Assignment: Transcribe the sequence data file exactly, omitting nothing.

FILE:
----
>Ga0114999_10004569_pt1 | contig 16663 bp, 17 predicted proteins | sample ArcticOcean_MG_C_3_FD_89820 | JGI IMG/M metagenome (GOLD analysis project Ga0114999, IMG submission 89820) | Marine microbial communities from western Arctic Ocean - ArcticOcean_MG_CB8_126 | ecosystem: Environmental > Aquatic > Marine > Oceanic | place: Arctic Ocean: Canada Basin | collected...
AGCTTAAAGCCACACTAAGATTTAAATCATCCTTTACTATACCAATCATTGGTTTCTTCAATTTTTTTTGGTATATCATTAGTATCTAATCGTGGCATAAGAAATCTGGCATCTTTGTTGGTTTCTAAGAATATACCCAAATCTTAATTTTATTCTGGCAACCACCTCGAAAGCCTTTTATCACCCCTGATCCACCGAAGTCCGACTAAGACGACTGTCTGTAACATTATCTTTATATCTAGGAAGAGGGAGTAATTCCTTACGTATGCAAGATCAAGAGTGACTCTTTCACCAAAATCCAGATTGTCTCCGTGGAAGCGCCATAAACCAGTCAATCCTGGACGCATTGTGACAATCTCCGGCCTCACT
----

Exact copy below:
>Ga0114999_10004569_pt1 | contig 16663 bp, 17 predicted proteins | sample ArcticOcean_MG_C_3_FD_89820 | JGI IMG/M metagenome (GOLD analysis project Ga0114999, IMG submission 89820) | Marine microbial communities from western Arctic Ocean - ArcticOcean_MG_CB8_126 | ecosystem: Environmental > Aquatic > Marine > Oceanic | place: Arctic Ocean: Canada Basin | collected...
AGCTTAAAGCCACACTAAGATTTAAATCATCCTTTACTATACCAATCATTGGTTTCTTCAATTTTTTTTGGTATATCATTAGTATCTAATCGTGGCATAAGAAATCTGGCATCTTTGTTGGTTTCTAAGAATATACCCAAATCTTAATTTTATTCTGGCAACCACCTCGAAAGCCTTTTATCACCCCTGATCCACCGAAGTCCGACTAAGACGACTGTCTGTAACATTATCTTTATATCTAGGAAGAGGGAGTAATTCCTTACGTATGCAAGATCAAGAGTGACTCTTTCACCAAAATCCAGATTGTCTCCGTGGAAGCGCCATAAACCAGTCAATCCTGGACGCATTGTGACAATCTCCGGCCTCACT